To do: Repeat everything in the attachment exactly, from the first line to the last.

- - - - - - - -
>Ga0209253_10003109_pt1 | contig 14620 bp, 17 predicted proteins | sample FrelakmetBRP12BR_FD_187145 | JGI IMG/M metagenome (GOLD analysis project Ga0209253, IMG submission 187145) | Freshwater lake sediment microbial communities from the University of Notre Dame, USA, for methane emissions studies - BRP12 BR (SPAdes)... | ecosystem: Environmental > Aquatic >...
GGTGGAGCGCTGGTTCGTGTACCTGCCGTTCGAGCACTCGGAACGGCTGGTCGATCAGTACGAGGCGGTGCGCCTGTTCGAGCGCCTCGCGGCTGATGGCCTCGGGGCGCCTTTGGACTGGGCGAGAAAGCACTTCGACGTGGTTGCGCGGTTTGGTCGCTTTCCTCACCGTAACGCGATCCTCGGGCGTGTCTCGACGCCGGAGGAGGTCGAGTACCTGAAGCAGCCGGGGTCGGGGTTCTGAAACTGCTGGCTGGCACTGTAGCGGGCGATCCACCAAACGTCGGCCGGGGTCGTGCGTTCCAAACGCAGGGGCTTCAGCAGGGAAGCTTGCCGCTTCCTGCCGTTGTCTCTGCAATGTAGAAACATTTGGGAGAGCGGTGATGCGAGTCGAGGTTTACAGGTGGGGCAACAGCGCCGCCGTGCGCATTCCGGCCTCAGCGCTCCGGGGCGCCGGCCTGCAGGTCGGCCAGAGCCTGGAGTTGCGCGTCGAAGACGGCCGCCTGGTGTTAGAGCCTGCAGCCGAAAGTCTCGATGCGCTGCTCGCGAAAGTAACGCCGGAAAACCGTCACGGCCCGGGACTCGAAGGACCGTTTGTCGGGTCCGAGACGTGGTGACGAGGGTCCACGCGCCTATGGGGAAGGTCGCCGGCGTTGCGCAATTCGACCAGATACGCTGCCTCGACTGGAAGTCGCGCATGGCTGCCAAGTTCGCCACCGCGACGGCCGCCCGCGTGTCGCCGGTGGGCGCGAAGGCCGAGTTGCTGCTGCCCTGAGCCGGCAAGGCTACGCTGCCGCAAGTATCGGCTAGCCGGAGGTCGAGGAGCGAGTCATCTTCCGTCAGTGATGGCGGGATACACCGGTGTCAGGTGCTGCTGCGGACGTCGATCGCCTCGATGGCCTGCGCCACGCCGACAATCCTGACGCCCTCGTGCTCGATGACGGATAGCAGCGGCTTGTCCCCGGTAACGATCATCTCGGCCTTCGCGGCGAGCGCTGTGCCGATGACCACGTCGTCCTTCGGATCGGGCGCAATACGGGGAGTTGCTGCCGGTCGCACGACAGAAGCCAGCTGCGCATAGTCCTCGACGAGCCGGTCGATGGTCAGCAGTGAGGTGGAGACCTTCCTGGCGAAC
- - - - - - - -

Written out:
>Ga0209253_10003109_pt1 | contig 14620 bp, 17 predicted proteins | sample FrelakmetBRP12BR_FD_187145 | JGI IMG/M metagenome (GOLD analysis project Ga0209253, IMG submission 187145) | Freshwater lake sediment microbial communities from the University of Notre Dame, USA, for methane emissions studies - BRP12 BR (SPAdes)... | ecosystem: Environmental > Aquatic >...
GGTGGAGCGCTGGTTCGTGTACCTGCCGTTCGAGCACTCGGAACGGCTGGTCGATCAGTACGAGGCGGTGCGCCTGTTCGAGCGCCTCGCGGCTGATGGCCTCGGGGCGCCTTTGGACTGGGCGAGAAAGCACTTCGACGTGGTTGCGCGGTTTGGTCGCTTTCCTCACCGTAACGCGATCCTCGGGCGTGTCTCGACGCCGGAGGAGGTCGAGTACCTGAAGCAGCCGGGGTCGGGGTTCTGAAACTGCTGGCTGGCACTGTAGCGGGCGATCCACCAAACGTCGGCCGGGGTCGTGCGTTCCAAACGCAGGGGCTTCAGCAGGGAAGCTTGCCGCTTCCTGCCGTTGTCTCTGCAATGTAGAAACATTTGGGAGAGCGGTGATGCGAGTCGAGGTTTACAGGTGGGGCAACAGCGCCGCCGTGCGCATTCCGGCCTCAGCGCTCCGGGGCGCCGGCCTGCAGGTCGGCCAGAGCCTGGAGTTGCGCGTCGAAGACGGCCGCCTGGTGTTAGAGCCTGCAGCCGAAAGTCTCGATGCGCTGCTCGCGAAAGTAACGCCGGAAAACCGTCACGGCCCGGGACTCGAAGGACCGTTTGTCGGGTCCGAGACGTGGTGACGAGGGTCCACGCGCCTATGGGGAAGGTCGCCGGCGTTGCGCAATTCGACCAGATACGCTGCCTCGACTGGAAGTCGCGCATGGCTGCCAAGTTCGCCACCGCGACGGCCGCCCGCGTGTCGCCGGTGGGCGCGAAGGCCGAGTTGCTGCTGCCCTGAGCCGGCAAGGCTACGCTGCCGCAAGTATCGGCTAGCCGGAGGTCGAGGAGCGAGTCATCTTCCGTCAGTGATGGCGGGATACACCGGTGTCAGGTGCTGCTGCGGACGTCGATCGCCTCGATGGCCTGCGCCACGCCGACAATCCTGACGCCCTCGTGCTCGATGACGGATAGCAGCGGCTTGTCCCCGGTAACGATCATCTCGGCCTTCGCGGCGAGCGCTGTGCCGATGACCACGTCGTCCTTCGGATCGGGCGCAATACGGGGAGTTGCTGCCGGTCGCACGACAGAAGCCAGCTGCGCATAGTCCTCGACGAGCCGGTCGATGGTCAGCAGTGAGGTGGAGACCTTCCTGGCGAAC